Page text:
To contents
Nieuwpoort homepage

You are here: Nieuwpoort > Tourism > Visits > Sights of interest > Lock complex 'De Ganzenpoot' (Goose foot)

Lock complex 'De Ganzenpoot' (Goose foot)

The outlet locks enable the low polders to dispose of the superfluous water, whereas the locks are regulating the water level of the canals in favour of the shipping traffic. The doors of the outlet locks are closed at high tide; at low tide they are opened to conduct the superfluous water to the sea. The proper locks are used for locking of the ships.
The channel is connected with not less than six different traffic- and/or draining directions via the "Ganzepoot". From north to south we consecutively have:
The Nieuw Bedelflock : a small drain channel from the polders
The Gravensluis: the canal Nieuwpoort-Plassendale opens up towards the eastern coast
The Springlock: the cove of Nieuwendamme is a former meandering course of the IJzer and guarantees drainage of the Nieuwlandpolder
The Ieperlock: the present IJzer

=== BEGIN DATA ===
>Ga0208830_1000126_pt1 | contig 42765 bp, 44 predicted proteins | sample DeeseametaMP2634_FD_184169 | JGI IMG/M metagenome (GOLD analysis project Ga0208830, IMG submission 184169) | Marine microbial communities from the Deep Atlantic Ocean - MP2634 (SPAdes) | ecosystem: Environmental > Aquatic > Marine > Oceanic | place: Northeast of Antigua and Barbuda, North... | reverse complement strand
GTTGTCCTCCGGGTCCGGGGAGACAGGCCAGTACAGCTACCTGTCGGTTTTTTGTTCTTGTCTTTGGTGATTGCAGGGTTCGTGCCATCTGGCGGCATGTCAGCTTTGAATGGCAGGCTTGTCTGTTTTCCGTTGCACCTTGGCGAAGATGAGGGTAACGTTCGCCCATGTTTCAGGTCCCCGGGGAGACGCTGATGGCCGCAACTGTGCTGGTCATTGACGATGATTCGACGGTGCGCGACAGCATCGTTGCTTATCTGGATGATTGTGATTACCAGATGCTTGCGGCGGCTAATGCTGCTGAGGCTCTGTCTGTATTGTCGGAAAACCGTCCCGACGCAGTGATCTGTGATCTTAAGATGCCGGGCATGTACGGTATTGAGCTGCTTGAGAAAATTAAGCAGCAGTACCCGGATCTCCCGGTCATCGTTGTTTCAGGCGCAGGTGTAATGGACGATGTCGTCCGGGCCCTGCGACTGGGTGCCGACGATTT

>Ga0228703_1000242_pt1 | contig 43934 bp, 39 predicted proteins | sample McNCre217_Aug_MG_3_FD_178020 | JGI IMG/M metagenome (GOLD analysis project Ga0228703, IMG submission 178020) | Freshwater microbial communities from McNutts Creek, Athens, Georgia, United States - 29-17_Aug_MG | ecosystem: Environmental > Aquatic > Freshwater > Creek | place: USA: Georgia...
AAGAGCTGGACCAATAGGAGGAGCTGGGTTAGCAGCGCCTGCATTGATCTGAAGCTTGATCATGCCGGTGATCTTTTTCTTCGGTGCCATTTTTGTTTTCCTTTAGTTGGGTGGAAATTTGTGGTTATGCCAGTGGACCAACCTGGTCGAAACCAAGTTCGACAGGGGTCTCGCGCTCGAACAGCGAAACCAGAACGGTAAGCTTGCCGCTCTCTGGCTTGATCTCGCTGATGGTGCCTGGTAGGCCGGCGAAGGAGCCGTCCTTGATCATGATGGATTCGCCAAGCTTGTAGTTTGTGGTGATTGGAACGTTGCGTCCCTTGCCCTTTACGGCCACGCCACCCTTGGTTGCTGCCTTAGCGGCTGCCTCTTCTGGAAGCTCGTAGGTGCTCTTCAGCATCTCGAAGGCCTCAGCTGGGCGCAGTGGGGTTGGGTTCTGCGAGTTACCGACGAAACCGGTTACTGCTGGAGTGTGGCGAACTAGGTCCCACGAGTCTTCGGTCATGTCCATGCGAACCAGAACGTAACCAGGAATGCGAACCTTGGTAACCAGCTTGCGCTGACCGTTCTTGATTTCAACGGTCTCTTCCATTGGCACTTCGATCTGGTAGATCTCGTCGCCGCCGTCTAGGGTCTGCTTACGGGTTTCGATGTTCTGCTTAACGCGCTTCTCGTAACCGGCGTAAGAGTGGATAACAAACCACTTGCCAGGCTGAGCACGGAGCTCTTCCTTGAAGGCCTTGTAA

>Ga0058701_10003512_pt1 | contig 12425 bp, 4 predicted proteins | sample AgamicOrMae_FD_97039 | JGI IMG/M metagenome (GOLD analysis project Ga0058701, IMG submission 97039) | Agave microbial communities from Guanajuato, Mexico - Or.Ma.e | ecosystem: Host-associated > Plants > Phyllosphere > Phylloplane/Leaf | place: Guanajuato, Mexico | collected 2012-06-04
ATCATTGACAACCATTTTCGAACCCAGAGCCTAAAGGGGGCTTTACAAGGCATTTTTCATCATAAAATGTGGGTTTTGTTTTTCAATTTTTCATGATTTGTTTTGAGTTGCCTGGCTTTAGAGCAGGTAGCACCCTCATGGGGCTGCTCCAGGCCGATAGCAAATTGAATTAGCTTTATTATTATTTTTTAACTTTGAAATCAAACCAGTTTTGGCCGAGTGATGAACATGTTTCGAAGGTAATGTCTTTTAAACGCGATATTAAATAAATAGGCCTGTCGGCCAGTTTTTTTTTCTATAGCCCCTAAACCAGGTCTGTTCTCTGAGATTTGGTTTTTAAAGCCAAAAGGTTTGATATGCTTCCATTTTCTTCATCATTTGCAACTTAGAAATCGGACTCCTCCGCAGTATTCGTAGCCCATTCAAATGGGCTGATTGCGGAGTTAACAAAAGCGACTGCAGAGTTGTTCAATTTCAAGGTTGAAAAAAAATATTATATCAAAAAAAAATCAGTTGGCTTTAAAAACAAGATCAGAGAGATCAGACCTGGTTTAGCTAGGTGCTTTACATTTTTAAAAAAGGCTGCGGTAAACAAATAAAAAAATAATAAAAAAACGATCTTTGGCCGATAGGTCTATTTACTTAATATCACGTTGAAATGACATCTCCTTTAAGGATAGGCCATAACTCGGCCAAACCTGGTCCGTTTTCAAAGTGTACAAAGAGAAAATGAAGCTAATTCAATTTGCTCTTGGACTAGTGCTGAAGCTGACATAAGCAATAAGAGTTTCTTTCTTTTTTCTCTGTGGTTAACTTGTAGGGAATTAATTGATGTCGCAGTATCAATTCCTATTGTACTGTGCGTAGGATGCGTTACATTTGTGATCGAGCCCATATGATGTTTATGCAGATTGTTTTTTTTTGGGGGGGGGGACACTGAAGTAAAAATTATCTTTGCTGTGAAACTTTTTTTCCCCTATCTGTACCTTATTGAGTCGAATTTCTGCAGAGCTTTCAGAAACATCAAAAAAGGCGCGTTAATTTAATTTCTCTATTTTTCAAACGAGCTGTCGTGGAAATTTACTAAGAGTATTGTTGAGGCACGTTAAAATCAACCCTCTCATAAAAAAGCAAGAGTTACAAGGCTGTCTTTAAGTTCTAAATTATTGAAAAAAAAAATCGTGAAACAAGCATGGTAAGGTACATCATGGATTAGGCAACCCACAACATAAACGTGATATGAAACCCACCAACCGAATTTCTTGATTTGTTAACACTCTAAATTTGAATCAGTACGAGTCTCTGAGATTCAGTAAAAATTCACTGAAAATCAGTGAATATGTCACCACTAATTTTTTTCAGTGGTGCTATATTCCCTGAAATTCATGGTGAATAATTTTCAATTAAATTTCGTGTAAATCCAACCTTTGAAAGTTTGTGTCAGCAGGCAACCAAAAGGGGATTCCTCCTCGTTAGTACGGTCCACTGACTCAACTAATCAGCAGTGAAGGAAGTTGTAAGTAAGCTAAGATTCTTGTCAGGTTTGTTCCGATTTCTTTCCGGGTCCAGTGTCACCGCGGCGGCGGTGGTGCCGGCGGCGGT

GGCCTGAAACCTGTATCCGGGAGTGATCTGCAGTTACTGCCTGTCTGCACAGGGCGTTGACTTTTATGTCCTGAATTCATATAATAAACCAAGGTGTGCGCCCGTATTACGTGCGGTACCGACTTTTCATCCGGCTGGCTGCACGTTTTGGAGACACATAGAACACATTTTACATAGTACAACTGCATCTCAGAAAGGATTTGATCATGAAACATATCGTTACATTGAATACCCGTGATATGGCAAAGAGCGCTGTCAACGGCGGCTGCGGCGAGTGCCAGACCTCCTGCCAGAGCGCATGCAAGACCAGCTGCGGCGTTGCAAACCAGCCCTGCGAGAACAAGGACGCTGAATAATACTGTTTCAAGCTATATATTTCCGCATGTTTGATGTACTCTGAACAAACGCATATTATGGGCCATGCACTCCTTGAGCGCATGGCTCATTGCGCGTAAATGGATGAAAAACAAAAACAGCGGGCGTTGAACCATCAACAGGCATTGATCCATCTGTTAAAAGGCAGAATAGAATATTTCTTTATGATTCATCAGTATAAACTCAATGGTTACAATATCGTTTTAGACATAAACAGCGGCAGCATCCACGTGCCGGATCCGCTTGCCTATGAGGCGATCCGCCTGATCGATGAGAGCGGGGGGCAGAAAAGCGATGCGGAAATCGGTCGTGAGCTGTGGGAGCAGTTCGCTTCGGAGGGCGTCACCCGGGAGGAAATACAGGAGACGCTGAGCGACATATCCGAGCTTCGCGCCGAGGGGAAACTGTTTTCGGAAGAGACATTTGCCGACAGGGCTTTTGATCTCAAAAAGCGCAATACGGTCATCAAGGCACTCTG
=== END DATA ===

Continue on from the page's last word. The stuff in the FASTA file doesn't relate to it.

The Veurne-Ambachtlock: the canal is connected with the Noordvaart and the Sluikvaart. It regulates the drainage of the polders of Ramskapelle and built an important link during the flooding in 1914 giving a decisive turning to the First World War (see further down).
The Veurnelock: the canal Nieuwpoort-Dunkirk opens up towards the western coast and builds a connection with the North French port towns.
In the past this lock system of Nieuwpoort, because of flooding, protected repeatedly the town against the attacks and occupation by foreign armies. The French and German invaders experienced it personally the hard way.
The flooding in 1914: on 4th August 1914 all hell has broken loose and the flat roller of the German emperor Willem II rolls into our country. King Albert I made a tragic appeal to defend to extremes the last remaining patch, bordered by the IJzer and the Ieperlee, and backed by the sea. This line of defence held out thanks to an ally, carried by the IJzer in its own bed and on which Nieuwpoort could appeal already often in the past: the water! The supervisor of the northern waters, Karel Cogge, from Veurne, knows the hydraulic network of small channels, brooks and drain channels exchanging their water with the IJzer via the locks of Nieuwpoort; and the bargee Hendrik Geeraert from Nieuwpoort, knows how and where to handle the material. The water rises, bursts its banks and floods the plain: the enemy is obliged to withdraw. Here, the front will remain stabilized till the triumphing final offensive in 1918.
 

[NULL OBJECT]

Calendar

Previous month Next month May 19
Mon Tue Wed Thu Fri Sat Sun
    1 2 3 4 5
6 7 8 9 10 11 12
13 14 15 16 17 18 19
20 21 22 23 24 25 26
27 28 29 30 31    

Weather forecast